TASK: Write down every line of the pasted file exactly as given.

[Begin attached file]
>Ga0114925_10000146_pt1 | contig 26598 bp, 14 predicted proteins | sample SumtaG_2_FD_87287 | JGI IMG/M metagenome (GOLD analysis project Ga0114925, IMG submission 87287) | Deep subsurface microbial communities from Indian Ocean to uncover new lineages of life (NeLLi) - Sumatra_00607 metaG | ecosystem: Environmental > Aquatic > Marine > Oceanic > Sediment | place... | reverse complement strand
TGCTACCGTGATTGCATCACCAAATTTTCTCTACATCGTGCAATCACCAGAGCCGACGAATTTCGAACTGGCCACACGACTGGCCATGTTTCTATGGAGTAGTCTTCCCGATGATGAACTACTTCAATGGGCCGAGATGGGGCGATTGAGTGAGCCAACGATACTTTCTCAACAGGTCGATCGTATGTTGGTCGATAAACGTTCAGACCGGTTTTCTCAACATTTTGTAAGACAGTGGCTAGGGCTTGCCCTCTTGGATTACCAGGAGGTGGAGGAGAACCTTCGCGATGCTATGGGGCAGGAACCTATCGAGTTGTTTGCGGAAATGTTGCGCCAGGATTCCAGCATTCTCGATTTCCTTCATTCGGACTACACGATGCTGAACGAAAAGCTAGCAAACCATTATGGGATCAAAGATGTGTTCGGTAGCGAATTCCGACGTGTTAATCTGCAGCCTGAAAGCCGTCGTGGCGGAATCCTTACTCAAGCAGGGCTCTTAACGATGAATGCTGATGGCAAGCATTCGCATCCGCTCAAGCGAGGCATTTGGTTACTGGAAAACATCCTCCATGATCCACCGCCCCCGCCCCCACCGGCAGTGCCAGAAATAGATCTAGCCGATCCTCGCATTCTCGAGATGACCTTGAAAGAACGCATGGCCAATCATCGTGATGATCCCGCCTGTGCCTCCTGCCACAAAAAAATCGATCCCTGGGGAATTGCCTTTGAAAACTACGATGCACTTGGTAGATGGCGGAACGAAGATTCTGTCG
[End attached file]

>Ga0114925_10000146_pt1 | contig 26598 bp, 14 predicted proteins | sample SumtaG_2_FD_87287 | JGI IMG/M metagenome (GOLD analysis project Ga0114925, IMG submission 87287) | Deep subsurface microbial communities from Indian Ocean to uncover new lineages of life (NeLLi) - Sumatra_00607 metaG | ecosystem: Environmental > Aquatic > Marine > Oceanic > Sediment | place... | reverse complement strand
TGCTACCGTGATTGCATCACCAAATTTTCTCTACATCGTGCAATCACCAGAGCCGACGAATTTCGAACTGGCCACACGACTGGCCATGTTTCTATGGAGTAGTCTTCCCGATGATGAACTACTTCAATGGGCCGAGATGGGGCGATTGAGTGAGCCAACGATACTTTCTCAACAGGTCGATCGTATGTTGGTCGATAAACGTTCAGACCGGTTTTCTCAACATTTTGTAAGACAGTGGCTAGGGCTTGCCCTCTTGGATTACCAGGAGGTGGAGGAGAACCTTCGCGATGCTATGGGGCAGGAACCTATCGAGTTGTTTGCGGAAATGTTGCGCCAGGATTCCAGCATTCTCGATTTCCTTCATTCGGACTACACGATGCTGAACGAAAAGCTAGCAAACCATTATGGGATCAAAGATGTGTTCGGTAGCGAATTCCGACGTGTTAATCTGCAGCCTGAAAGCCGTCGTGGCGGAATCCTTACTCAAGCAGGGCTCTTAACGATGAATGCTGATGGCAAGCATTCGCATCCGCTCAAGCGAGGCATTTGGTTACTGGAAAACATCCTCCATGATCCACCGCCCCCGCCCCCACCGGCAGTGCCAGAAATAGATCTAGCCGATCCTCGCATTCTCGAGATGACCTTGAAAGAACGCATGGCCAATCATCGTGATGATCCCGCCTGTGCCTCCTGCCACAAAAAAATCGATCCCTGGGGAATTGCCTTTGAAAACTACGATGCACTTGGTAGATGGCGGAACGAAGATTCTGTCG